My purpose in this column is to present a tiny subset of the infinite variations of a business intelligence (BI) federated architecture. As many of you know, the federated architecture has evolved as a response to the reality that many organizations have multiple data warehouse and data mart systems; packaged and turnkey data warehouses, data marts and analytical applications; non-architected data marts; and data islands.

The goal of the federated architecture is to provide the maximum amount of architecture available in the political and implementation reality of your unique site. It does so by providing the means to share and distribute core business dimensions (such as product, customer, etc.) and key metrics and measures (such as unit sales, net revenue, etc.) across the heterogeneous BI infrastructure elements of the organization.

In the classic, centralized upstream federated architecture (which has been illustrated in past DM Review columns available at and, a common federation point is created upstream of the BI system components. This architecture is viable only in small- to mid-sized organizations.

In implementing a federated architecture, as well as data warehousing in general, your chances of sustainable success are inversely proportional to the scale you are trying to achieve with any single entity in your system (i.e., the enterprise data warehouse or centralized federation integration area). This is not due to technical reasons, but due to ownership, political, fiefdom and other "soft" issues. Due to this im-mutable law of political sustainability, the second major form of federated architecture ­ distributed upstream federation ­ evolved as illustrated in Figure 1.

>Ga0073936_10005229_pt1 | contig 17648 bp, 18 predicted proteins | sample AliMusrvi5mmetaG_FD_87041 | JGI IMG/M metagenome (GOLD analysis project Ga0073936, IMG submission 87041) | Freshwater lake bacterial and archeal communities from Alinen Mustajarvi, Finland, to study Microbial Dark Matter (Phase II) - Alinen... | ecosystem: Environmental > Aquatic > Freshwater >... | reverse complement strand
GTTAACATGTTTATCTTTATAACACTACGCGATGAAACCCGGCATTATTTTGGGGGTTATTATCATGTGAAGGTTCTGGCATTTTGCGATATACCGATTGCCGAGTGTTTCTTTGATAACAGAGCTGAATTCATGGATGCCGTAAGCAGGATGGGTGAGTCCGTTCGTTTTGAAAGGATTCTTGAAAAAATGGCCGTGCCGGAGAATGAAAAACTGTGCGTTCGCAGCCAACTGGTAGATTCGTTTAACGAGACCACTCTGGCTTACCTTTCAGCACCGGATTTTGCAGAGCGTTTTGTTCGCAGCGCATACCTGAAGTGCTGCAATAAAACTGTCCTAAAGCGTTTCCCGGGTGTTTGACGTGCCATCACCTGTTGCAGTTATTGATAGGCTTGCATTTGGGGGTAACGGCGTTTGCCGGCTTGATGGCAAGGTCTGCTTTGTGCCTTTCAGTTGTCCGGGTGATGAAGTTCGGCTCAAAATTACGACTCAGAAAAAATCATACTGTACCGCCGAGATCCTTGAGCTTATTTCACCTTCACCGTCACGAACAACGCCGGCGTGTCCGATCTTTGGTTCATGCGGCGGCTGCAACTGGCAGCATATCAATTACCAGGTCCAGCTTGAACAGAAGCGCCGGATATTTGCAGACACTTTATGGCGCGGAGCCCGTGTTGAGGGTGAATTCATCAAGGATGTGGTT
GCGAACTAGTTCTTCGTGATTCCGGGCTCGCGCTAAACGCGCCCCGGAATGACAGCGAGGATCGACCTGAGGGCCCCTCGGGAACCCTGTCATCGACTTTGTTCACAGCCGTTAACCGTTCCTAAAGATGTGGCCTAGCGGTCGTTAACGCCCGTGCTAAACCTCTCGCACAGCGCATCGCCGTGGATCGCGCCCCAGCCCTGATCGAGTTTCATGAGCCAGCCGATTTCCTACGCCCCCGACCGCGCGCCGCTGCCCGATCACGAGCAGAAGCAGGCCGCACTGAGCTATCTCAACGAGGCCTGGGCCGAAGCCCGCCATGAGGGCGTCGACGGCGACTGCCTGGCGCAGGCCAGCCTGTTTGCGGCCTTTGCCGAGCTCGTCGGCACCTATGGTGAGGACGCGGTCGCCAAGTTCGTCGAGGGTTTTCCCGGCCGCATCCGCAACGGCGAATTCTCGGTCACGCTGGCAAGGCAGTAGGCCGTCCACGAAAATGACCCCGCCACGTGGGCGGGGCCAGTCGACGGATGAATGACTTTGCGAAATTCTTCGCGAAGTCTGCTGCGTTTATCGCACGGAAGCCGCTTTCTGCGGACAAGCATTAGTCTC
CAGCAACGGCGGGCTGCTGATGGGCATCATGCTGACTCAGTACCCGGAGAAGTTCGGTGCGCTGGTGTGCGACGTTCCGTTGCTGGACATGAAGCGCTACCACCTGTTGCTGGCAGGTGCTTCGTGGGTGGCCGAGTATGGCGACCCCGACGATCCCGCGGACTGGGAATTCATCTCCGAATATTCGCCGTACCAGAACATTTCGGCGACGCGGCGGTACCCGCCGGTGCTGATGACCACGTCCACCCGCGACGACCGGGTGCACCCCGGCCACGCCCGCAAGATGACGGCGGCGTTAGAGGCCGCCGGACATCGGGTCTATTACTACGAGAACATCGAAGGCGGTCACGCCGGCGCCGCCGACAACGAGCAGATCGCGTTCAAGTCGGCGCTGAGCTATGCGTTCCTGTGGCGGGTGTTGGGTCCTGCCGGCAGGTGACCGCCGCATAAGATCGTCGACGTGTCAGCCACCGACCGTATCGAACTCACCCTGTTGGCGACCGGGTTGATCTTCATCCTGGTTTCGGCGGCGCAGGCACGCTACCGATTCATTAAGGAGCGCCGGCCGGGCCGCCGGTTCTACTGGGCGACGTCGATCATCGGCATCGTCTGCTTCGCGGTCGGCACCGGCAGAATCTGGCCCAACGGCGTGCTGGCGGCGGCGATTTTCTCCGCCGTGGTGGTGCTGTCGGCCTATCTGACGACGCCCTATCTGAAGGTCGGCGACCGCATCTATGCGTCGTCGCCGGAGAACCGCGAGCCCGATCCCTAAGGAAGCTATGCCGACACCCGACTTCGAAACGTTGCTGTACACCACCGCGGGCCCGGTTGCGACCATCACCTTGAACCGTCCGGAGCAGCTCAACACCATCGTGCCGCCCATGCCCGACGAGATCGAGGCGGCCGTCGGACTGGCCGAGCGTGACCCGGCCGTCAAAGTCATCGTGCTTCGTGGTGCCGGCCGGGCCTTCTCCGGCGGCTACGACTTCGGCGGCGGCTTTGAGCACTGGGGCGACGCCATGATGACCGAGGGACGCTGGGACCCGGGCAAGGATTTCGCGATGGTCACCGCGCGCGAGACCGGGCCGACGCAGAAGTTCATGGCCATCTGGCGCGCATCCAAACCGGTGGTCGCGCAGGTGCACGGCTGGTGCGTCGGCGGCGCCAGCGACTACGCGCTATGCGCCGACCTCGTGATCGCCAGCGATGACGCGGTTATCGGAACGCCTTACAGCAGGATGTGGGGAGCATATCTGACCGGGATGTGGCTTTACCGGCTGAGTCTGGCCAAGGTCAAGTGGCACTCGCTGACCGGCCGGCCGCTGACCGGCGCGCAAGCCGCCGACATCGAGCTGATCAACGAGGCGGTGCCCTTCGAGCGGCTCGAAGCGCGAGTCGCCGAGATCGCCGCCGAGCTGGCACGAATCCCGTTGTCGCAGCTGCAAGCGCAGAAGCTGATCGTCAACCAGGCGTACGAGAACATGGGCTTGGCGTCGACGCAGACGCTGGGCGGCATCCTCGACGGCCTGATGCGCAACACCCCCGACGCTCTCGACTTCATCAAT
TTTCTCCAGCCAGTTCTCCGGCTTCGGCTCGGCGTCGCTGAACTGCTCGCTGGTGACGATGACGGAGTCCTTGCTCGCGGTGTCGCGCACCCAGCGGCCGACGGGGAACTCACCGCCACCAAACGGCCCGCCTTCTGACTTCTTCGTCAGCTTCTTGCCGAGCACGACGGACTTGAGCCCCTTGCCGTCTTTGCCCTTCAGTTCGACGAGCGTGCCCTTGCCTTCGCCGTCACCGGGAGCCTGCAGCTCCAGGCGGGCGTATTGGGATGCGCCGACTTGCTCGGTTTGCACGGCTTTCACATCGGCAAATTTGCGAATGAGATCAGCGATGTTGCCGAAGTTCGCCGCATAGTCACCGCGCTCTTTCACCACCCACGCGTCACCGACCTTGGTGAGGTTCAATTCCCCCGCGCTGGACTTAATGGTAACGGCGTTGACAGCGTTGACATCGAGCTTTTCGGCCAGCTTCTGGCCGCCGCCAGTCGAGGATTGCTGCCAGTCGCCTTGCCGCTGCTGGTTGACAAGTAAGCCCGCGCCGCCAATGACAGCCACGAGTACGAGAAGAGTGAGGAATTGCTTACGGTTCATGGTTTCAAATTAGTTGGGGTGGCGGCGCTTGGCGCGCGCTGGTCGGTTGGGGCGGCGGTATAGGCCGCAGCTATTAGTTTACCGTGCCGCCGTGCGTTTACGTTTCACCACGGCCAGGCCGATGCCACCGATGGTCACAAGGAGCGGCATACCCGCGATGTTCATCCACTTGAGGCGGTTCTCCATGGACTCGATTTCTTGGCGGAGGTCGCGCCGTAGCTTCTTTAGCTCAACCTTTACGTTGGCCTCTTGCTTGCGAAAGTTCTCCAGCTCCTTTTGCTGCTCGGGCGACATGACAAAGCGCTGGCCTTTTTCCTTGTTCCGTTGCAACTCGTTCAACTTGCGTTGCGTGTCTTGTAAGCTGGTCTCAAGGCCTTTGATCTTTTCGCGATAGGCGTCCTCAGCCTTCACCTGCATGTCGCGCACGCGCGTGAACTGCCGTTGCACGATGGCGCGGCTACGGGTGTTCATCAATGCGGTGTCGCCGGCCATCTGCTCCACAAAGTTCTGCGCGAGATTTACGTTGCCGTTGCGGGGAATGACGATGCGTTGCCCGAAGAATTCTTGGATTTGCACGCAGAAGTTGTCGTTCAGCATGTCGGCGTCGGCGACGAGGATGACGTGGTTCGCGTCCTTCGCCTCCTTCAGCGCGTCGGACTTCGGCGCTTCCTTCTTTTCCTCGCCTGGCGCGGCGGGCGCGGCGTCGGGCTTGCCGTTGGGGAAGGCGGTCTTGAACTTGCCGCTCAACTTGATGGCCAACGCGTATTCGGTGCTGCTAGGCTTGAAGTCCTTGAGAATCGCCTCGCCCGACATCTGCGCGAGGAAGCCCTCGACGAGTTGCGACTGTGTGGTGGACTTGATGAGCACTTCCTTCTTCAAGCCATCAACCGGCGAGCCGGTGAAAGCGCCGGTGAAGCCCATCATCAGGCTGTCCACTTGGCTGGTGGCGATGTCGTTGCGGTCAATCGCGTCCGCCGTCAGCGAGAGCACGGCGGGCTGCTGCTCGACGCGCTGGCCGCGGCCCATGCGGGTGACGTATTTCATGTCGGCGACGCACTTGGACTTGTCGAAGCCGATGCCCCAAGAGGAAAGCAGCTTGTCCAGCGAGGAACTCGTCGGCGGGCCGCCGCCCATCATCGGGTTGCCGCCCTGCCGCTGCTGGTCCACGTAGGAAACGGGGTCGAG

Figure 1: Distributed Upstream Federation

In this scenario, your chances of sustainable success are inversely proportional to the number of design changes you are imposing on existing systems, teams, business functions, fiefdoms, etc. Your goal is to build an integration point for the disparate systems and to accommodate their diversity and heterogeneity. If you make your goal the native homogenization of the disparate systems at their source, you will not succeed, as architecture ranks just about last in the political pecking order. In this scenario, semantic and business rules consensus is your greatest challenge.

You will need to provide a wide variety of cross-reference tables, lookup tables, etc., to interface various disparate business rules, semantics, keys, etc., as well as a meta data architecture that can coordinate the multiple federation integration areas. This set of challenges often leads to the downstream-federated architecture represented in Figure 2.

Figure 2: Downstream Federation

Downstream federated architectures are not limited to a centralized federation area and often have a distributed architecture, similar to their distributed upstream cousins. Again, integrated meta data, and cross-culture semantic and business rule consensus are your top challenges.

In the end, we are faced with the fact that nothing is ever as simple in real life as it is presented in keynotes, slides, articles or books. Consider this a spotter's guide to the basic types of federated architectures. The ultimate diversity of implementation will reveal combinations of all these basic types, as well as hybrids, derivatives and variations. I recommend that you not get locked into debates about rigid definitions, classes, structures and stereotypes; instead, celebrate diversity.

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